Some say the Jews control the entertainment industry. If that’s the case, riddle me this: How could Motown legend Smokey Robinson, a six-decade veteran of major record labels, not know how to pronounce Hanukkah — or even have any idea what it is?
We can thank Twitter user Jeff Jacobson for an unforgettable record of Robinson’s seasonal confusion. On Sunday, Jacobson posted a clip of a Cameo video he’d commissioned from Robinson in which the singer passed on Hanukkah greetings to Jacobson’s mother, who grew up on the same street in Detroit as the Miracles frontman.
It, uh, didn’t go quite as planned.
My mom grew up on the same street as Smokey Robinson in Detroit. So for Chanukah, I wanted to reunite them via @Cameo. But the video takes a strange twist. pic.twitter.com/IZ3S9WusiJ— Jeff Jacobson (@jeffjacobson) December 13, 2020
“They wanted me to wish you Happy Chah-nooka,” Robinson said, “I have no idea what Chah-nooka is, but Happy Chah-nooka.”
Now, it’s unlikely that Robinson doesn’t have some basic awareness of Hanukkah; while the idea that Jews control the music industry is both incorrect and a little antisemitic, we have historically had quite a presence in it, and Robinson has collaborated with many of members of the tribe, most recently covering a Burt Bacharach tune.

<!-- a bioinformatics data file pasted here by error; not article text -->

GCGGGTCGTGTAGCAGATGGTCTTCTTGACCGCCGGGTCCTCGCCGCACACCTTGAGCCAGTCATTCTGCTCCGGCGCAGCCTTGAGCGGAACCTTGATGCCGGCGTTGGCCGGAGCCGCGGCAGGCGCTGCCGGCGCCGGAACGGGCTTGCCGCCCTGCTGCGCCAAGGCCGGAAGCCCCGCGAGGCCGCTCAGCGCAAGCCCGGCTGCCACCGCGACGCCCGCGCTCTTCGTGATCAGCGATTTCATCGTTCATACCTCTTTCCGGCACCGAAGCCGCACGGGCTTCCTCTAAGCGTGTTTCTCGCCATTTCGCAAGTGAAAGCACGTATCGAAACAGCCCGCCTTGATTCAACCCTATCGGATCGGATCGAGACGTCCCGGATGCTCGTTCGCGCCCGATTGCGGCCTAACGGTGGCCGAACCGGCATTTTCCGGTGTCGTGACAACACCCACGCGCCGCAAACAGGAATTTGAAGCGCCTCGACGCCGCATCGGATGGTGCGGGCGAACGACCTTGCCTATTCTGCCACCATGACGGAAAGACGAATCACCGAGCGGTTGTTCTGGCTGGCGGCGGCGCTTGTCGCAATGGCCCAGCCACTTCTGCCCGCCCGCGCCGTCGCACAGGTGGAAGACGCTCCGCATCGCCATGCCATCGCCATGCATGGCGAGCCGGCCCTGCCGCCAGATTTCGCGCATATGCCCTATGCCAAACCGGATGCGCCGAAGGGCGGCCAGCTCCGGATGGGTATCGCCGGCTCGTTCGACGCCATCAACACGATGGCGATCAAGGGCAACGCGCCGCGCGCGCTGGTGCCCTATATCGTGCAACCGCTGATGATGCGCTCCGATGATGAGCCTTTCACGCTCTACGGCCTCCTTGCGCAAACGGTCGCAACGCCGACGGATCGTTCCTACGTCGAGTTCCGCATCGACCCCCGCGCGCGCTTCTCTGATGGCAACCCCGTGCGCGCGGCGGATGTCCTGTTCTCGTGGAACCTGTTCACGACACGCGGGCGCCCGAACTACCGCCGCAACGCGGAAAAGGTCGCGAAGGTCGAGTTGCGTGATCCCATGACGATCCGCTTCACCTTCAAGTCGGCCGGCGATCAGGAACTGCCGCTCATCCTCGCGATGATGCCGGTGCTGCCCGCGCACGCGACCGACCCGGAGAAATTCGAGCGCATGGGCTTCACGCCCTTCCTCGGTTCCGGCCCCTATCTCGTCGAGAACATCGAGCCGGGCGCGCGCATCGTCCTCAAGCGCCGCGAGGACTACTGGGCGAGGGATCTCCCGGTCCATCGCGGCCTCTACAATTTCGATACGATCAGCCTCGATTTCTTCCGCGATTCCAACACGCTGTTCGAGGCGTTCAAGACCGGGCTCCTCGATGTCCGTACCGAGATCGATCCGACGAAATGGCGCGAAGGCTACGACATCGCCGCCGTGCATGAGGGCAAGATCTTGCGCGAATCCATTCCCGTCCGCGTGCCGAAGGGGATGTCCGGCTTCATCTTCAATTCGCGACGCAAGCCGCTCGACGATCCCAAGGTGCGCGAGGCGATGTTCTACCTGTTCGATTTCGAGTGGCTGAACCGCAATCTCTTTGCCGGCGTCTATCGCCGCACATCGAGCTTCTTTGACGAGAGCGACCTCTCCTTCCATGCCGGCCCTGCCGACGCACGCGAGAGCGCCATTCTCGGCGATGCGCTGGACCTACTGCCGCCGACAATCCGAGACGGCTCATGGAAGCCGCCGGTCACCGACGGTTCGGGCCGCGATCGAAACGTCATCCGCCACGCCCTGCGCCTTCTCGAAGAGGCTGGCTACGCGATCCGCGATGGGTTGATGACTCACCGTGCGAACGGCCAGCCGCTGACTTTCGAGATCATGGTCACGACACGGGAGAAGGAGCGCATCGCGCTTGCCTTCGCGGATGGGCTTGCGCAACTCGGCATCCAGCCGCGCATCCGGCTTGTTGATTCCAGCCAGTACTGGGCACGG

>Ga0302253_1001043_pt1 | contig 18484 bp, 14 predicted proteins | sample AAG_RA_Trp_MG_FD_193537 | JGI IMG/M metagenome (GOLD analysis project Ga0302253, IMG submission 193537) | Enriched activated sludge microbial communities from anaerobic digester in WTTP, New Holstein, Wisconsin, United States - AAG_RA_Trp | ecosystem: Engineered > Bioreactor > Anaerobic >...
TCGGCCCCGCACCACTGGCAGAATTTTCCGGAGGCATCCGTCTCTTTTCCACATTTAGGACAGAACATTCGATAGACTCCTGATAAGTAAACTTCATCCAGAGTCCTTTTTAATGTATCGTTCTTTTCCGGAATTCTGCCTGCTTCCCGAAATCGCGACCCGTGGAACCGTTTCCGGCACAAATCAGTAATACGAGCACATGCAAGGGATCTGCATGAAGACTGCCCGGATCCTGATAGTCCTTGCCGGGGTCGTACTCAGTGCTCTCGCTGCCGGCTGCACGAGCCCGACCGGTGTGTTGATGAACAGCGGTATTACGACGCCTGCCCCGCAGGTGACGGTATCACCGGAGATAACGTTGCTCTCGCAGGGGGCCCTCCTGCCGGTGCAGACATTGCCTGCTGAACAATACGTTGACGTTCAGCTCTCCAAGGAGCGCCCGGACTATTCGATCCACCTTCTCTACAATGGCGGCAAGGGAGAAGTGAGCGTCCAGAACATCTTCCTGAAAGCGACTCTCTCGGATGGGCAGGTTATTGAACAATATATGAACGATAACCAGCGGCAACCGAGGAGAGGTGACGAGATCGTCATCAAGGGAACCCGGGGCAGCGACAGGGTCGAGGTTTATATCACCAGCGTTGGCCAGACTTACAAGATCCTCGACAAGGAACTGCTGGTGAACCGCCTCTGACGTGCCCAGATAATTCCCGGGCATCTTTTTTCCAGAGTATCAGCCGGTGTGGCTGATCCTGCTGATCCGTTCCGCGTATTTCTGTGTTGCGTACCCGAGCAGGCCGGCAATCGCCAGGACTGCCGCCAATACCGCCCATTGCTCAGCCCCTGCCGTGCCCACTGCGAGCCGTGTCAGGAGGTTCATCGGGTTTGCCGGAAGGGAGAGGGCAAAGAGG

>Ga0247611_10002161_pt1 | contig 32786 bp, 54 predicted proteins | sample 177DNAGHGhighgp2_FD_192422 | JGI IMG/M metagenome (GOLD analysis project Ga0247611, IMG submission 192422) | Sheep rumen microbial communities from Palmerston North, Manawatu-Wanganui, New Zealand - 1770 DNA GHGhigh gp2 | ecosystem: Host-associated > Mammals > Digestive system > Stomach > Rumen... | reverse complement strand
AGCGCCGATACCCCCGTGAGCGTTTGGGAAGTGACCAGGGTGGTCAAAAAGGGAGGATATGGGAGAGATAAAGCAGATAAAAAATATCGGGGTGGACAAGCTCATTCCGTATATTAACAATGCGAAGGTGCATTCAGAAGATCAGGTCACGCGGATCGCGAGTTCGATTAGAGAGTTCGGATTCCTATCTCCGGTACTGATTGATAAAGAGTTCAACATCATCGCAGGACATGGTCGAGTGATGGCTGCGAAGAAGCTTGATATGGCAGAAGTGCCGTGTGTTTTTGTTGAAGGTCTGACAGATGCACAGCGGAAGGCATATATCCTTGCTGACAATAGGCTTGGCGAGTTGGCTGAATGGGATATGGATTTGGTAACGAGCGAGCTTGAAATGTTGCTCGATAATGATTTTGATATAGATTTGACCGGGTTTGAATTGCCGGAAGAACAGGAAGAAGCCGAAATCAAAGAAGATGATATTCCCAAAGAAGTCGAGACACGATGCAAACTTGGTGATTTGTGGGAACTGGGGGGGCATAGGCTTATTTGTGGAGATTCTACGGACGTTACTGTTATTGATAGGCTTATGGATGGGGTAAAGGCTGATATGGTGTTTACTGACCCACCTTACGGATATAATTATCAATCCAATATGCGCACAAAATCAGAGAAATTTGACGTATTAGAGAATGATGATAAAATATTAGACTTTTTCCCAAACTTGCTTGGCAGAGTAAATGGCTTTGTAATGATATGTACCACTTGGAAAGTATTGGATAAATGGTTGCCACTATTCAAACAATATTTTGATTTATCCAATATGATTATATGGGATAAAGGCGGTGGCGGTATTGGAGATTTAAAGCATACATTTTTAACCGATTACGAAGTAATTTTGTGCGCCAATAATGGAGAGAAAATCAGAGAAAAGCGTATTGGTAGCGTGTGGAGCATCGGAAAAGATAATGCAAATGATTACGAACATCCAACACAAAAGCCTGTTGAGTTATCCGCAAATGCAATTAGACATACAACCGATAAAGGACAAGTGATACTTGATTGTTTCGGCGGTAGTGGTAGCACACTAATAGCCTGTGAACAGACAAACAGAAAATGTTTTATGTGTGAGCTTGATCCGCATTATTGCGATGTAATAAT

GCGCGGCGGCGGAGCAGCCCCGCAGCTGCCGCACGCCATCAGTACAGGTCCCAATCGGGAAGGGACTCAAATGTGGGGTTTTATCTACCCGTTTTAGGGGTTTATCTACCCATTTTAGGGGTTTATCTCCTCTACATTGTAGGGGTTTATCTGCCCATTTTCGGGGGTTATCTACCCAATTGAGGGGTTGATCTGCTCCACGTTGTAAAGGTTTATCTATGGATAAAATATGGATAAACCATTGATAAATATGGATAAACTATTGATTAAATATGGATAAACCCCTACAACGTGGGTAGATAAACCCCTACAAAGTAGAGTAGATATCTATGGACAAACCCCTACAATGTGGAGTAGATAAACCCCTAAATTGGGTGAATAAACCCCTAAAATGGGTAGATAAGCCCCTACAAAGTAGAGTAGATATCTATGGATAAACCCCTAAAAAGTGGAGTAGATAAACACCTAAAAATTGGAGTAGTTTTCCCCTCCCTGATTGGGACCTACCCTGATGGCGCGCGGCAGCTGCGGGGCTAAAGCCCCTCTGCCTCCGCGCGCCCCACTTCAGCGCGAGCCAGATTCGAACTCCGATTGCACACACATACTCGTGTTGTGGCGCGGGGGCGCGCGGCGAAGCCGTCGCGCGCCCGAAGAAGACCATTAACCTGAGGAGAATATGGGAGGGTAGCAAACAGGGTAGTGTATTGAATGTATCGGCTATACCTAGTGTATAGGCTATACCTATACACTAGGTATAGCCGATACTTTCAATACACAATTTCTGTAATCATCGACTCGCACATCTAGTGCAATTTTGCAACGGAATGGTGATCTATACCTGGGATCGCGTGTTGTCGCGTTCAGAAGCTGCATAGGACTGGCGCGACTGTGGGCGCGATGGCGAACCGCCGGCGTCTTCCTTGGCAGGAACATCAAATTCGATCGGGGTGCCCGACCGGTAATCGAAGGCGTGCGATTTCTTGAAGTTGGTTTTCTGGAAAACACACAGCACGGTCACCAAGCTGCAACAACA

More likely, Robinson was stumped by one of the many alternate spellings of the holiday’s name. If Jacobson’s post is any indication, he opted for the spelling “Chanukah,” which, phonetically comes close to what Robinson said even if it is so, so laughably wrong.
But, then, the fact that Robinson couldn’t figure it out judging by the season is a tad curious — although even many Jews are thrown by Hanukkah’s timing with the whole lunar calendar thing.
So: Does Smokey know? If he didn’t, he almost certainly does now.
We thank him for the greeting in any case. Happy Chah-nooka, Smokey, right bah-ca-tchaw.
PJ Grisar is the Forward’s culture reporter. He can be reached at firstname.lastname@example.org
Smokey Robinson stumped about how to say ‘Hanukkah’